The officials smiled and accepted the urn in a magnanimous gesture as though it was as precious as life. Clearly, the graciousness of the good and wise Caliph had made a mark and impressed itself on the characters of the courtiers. The Caliph accepted the gift and bestowed largess, notwithstanding that he was entirely without need of the gift of water and the urn. He ordered:
– Give into his hand this urn full of gold. When he returns home, take him to the Tigris. He has come hither by way of the desert, by traveling on land: it will be easier for him to return by water.
When the bedouin embarked on the boat and beheld the Tigris, he prostrated himself in shame and bowed his head, saying, “Oh, how wonderful is the kindness of that bounteous king. It is even more remarkable that he has accepted the water. How did that sea of munificence so generously accept from me such a spurious tidbit?”
Know, O son that everything in the visible universe is as an urn filled to the brim with wisdom and beauty. Know too, that everything in this universe is but a drop of the Tigris of His beauty. This beauty was a hidden treasure that because of its fullness overflowed and made the earth brighter than the heavens. As it surged up it made the soil like a Sultan robed in satin. However, if the bedouin had but seen a drop of the divine Tigris, he would have immediately destroyed his urn. They that have seen it, always lose themselves: like one beside himself, they hurl a stone at the urn of their self-existence. Of you who from jealousy have hurled stones at the urn, know that the urn has only been raised to a higher perfection through being shattered. The jar is shattered, but the water does not spill from it: from this shattering its soundness has increased a hundred fold. Every piece of the jar is in a dance of ecstasy, though to the partial discursive reason this may seem absurd. In this state of ecstasy, is neither the urn, nor the water manifest. Consider well, and Allah knows best what is right.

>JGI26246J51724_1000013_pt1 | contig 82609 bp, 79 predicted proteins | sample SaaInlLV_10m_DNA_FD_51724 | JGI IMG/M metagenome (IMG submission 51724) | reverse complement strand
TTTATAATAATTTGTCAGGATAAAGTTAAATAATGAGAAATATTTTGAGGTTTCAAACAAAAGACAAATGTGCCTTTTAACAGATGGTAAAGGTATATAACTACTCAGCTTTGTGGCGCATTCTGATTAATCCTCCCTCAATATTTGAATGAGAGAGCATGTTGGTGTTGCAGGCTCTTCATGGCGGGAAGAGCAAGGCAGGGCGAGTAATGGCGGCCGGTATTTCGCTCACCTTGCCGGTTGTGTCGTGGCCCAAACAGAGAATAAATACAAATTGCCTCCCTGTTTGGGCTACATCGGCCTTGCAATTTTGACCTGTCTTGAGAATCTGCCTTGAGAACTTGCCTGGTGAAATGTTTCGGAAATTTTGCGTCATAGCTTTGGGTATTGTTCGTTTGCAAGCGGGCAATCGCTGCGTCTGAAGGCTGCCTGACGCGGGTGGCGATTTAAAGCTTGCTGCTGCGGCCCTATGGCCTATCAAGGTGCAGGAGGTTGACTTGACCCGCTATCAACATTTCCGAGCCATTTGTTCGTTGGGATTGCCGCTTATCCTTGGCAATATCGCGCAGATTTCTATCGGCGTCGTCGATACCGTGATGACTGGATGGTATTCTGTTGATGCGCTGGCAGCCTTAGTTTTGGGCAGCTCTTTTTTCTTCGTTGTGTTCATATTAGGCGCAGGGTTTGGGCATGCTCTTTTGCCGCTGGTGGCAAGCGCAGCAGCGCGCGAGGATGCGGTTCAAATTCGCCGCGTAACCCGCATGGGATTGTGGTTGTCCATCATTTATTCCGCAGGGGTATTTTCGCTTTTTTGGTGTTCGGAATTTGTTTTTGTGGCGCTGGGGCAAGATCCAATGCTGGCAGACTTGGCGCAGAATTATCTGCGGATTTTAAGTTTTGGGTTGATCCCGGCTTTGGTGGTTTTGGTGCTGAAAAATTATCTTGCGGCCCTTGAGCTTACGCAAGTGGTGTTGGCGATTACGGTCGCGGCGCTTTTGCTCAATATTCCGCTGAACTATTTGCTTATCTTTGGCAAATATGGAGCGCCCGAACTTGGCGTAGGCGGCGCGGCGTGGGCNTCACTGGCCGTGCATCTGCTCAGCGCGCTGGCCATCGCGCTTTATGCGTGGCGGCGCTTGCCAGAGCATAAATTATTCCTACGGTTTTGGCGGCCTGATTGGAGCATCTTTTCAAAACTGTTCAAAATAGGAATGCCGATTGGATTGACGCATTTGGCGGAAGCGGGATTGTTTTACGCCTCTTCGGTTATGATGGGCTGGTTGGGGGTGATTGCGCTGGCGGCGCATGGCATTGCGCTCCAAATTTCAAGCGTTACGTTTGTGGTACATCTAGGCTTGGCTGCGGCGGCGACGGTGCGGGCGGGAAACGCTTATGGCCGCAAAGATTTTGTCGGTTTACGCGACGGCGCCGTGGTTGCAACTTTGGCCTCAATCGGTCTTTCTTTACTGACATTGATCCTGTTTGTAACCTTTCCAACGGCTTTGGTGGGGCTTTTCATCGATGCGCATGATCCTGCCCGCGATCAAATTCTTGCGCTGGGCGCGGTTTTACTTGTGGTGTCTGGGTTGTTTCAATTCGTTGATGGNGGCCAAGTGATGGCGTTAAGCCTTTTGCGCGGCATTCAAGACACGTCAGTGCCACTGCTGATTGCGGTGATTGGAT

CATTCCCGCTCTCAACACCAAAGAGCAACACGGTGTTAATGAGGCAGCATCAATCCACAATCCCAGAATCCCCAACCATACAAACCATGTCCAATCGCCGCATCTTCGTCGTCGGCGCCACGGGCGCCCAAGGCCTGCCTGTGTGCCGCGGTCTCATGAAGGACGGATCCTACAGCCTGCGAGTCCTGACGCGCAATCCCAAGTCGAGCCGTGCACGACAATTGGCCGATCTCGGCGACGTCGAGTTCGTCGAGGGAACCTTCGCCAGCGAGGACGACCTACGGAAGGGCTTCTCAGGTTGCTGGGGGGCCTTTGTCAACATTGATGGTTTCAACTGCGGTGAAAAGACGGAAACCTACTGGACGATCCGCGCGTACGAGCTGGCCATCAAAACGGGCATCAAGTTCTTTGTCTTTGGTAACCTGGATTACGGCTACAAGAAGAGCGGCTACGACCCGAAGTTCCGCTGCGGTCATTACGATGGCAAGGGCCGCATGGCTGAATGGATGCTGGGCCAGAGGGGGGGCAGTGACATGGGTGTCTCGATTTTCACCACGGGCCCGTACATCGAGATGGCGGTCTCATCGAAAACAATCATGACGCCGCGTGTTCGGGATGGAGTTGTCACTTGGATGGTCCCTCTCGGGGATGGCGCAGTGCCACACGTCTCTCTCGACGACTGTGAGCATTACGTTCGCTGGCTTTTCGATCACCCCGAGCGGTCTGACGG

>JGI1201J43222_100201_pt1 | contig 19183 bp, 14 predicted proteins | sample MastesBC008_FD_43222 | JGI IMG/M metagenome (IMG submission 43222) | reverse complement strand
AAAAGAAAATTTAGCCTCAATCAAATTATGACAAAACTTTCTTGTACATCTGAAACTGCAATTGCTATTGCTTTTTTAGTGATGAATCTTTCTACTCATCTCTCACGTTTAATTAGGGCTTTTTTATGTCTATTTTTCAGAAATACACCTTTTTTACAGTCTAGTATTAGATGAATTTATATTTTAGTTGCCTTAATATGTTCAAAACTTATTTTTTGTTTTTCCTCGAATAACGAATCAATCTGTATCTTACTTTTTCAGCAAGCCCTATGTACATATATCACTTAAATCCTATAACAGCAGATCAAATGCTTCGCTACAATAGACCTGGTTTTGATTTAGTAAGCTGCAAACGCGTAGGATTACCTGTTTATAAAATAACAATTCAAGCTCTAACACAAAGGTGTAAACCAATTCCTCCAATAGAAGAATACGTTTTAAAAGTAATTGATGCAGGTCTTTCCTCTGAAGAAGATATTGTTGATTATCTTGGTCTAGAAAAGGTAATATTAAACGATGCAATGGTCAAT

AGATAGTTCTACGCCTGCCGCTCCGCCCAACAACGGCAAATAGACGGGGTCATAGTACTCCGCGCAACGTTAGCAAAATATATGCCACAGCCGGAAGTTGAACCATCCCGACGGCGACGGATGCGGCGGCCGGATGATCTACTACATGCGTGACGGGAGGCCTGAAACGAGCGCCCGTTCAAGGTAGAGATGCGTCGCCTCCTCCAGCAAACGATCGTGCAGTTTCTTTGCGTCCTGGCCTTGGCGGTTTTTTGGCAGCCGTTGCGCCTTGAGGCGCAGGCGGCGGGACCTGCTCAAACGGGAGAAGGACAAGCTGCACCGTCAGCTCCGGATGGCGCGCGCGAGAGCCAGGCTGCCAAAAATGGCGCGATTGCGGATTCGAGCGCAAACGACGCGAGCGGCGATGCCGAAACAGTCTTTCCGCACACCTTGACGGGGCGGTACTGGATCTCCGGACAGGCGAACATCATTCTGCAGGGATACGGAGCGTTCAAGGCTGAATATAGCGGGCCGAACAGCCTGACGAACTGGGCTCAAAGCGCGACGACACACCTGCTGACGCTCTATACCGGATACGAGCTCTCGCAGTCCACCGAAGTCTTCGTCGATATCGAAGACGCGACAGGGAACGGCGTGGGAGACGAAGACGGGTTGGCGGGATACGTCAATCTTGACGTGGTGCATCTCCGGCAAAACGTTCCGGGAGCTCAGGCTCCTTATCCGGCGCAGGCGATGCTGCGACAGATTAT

In the story the bedouin represents the spiritual intellect while his wife represents desire (i.e. the nafs). The intellect and the nafs are always engaged in a struggle with each other. Both of them reside in the kingdom of the body. They continuously fight day and night. The woman who represents the nafs articulates the needs of the body; she wants honor, status, appreciation, clothes and food. Occasionally, she shows humility to reach to her goals. Sometimes she puts her face on the ground to gain mercy; sometimes she acts arrogantly as she rises to the zenith.